Civil partnerships were reserved for same sex couples only. However, in recent years opposite sex couples have been campaigning for civil partnerships for heterosexual couples. The Supreme Court of England and Wales ruled in favour of civil partnerships for all, as the Civil Partnership Act 2004 was seen as an infringement of the European Convention of Human Rights. The legislation will be changed, though this is thought to take some time.
So how does a civil partnership affect estate planning? Firstly, it’s important to determine what ‘estate planning’ actually is. Your estate covers everything you own including property, finances, material possessions and even your social media accounts. An estate plan is how you wish to distribute your assets and possessions among your loved ones.
Here are six ways a civil partnership changes estate planning for all couples:
If you die without making a will your partner will still inherit your assets
If you’re in a civil partnership and you die intestate (without making a will) then your partner will automatically inherit a portion, or all, of your property. For example. if you and your partner own and live in a house together, they will stand to automatically inherit it after you die – unless there are special circumstances.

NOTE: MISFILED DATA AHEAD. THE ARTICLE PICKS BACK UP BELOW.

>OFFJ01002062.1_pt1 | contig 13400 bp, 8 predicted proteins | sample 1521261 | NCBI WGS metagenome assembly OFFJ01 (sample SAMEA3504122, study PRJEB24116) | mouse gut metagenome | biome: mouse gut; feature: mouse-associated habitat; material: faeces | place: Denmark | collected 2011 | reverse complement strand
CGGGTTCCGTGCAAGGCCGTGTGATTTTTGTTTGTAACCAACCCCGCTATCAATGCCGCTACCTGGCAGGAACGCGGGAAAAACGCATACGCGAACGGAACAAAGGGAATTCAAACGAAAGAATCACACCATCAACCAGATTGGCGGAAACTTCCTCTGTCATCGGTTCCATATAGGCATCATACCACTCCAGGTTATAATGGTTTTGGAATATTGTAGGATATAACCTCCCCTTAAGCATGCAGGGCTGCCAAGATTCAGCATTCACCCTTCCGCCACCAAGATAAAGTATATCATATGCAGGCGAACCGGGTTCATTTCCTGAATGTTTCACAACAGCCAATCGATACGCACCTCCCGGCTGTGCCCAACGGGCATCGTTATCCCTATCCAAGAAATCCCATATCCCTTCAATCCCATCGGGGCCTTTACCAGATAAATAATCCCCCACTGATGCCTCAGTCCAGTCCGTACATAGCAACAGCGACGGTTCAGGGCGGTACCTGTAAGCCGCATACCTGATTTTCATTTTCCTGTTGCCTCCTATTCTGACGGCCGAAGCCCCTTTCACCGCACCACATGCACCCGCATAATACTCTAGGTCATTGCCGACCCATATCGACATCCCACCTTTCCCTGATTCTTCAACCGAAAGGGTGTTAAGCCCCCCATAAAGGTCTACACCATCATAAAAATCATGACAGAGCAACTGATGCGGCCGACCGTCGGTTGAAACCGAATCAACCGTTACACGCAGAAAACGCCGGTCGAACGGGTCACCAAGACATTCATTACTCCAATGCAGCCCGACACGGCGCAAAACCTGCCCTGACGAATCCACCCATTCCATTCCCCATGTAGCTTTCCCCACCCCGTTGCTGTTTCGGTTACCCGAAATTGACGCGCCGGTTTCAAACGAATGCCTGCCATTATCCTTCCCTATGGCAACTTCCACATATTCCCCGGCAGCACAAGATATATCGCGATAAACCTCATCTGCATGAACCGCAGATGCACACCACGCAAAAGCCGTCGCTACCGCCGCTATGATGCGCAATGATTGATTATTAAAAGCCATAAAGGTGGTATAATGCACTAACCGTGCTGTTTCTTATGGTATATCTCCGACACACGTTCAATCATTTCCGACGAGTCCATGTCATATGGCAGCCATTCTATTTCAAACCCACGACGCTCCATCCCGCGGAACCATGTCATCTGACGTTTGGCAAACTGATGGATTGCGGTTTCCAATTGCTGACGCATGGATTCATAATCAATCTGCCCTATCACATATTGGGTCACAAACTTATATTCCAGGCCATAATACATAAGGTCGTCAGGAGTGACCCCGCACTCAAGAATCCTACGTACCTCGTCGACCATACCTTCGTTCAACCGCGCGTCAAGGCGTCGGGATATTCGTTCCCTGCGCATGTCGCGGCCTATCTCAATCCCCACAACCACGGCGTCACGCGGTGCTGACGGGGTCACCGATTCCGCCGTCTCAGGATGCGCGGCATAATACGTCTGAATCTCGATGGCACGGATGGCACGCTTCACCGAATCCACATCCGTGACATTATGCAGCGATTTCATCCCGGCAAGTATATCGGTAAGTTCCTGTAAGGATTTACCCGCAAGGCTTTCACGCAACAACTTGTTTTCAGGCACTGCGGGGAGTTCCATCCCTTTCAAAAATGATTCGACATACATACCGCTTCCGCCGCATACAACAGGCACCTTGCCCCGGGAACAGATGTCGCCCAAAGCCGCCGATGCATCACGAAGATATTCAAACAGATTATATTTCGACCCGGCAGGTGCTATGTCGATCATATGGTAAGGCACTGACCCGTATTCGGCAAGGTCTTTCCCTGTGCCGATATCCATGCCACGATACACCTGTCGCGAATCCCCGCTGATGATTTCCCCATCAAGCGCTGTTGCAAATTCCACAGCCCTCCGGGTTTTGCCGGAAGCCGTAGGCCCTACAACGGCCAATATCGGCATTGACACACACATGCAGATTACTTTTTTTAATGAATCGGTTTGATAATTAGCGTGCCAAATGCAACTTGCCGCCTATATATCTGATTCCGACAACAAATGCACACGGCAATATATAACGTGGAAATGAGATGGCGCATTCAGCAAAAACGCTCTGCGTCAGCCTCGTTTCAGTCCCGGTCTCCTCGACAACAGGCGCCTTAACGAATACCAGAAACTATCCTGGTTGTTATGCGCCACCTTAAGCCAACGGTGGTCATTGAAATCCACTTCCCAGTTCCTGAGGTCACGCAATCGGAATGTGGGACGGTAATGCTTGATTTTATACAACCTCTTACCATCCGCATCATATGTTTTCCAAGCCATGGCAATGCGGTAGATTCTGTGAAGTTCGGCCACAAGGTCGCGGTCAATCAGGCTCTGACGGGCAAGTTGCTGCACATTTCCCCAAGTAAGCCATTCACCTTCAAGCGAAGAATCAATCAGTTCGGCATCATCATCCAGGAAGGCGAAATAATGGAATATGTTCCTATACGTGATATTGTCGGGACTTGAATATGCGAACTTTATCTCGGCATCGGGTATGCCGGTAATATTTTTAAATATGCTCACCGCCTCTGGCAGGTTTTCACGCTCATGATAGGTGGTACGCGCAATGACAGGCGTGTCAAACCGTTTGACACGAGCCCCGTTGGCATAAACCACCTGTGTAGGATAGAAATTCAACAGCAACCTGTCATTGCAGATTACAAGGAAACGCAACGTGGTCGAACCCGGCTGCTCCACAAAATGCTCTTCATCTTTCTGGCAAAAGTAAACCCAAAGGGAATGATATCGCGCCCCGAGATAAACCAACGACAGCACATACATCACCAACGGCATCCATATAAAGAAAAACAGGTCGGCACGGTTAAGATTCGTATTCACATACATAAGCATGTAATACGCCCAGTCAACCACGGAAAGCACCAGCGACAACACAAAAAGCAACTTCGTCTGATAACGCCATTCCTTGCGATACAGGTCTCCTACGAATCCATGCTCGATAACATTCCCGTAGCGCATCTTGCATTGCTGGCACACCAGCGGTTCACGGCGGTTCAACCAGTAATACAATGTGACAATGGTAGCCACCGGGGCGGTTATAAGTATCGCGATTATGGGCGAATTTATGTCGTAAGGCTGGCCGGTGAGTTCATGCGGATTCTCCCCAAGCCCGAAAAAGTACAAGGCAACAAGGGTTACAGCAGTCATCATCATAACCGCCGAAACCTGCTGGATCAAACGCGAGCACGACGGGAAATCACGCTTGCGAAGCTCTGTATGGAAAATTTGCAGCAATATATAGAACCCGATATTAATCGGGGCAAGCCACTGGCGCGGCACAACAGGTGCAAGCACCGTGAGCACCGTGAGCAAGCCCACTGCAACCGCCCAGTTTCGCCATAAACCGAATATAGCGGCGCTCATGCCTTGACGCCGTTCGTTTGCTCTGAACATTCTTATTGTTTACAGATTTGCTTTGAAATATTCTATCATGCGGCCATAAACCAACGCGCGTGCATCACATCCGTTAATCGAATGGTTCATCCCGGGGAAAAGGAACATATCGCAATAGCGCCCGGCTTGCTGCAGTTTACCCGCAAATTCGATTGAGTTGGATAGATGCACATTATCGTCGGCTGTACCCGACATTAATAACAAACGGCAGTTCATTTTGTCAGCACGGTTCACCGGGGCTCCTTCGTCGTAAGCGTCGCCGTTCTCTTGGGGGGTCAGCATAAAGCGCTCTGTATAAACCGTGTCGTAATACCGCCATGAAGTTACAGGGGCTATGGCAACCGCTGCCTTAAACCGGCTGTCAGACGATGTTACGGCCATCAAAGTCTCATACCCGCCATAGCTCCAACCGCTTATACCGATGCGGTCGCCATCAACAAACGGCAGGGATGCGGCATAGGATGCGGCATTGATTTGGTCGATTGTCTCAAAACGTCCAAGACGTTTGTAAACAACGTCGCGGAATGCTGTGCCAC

If you die having made a valid will your wishes will be carried out
If you or your partner dies after making a valid will, then all wishes will be carried out as they would be for a will from a marriage. For example, if you want to pass down your home to your partner and your holiday home to your children then the wishes will be carried out as specified.
Civil partners are exempt from Inheritance Tax
Neither you or your partner will pay Inheritance Tax if the value of your entire estate is below £325,000. You will also be exempt from Inheritance Tax if you leave all your estate to your civil partner, community sports club or a charity.
The Inheritance Tax increases to £450,000 if children are the heirs
If you want to leave your property to your birth children the Inheritance Tax exemption threshold increases to £450,000. This also extends to foster, adopted and stepchildren.
You can add surplus Inheritance Tax threshold to your partner’s threshold.
If your estate is under the threshold, the ‘unused’ threshold can be added to your partner’s threshold when they pass away. This pushes the maximum Inheritance Tax threshold to £900,000.
You can pay a reduced Inheritance Tax rate in some circumstances
The standard rate for Inheritance Tax is 40% but you can reduce it to 36% if at least 10% of your net assets are left to charity in the will. If you and your partner owned farmland or woodland you may be eligible for Agricultural Relief on your Inheritance Tax bill.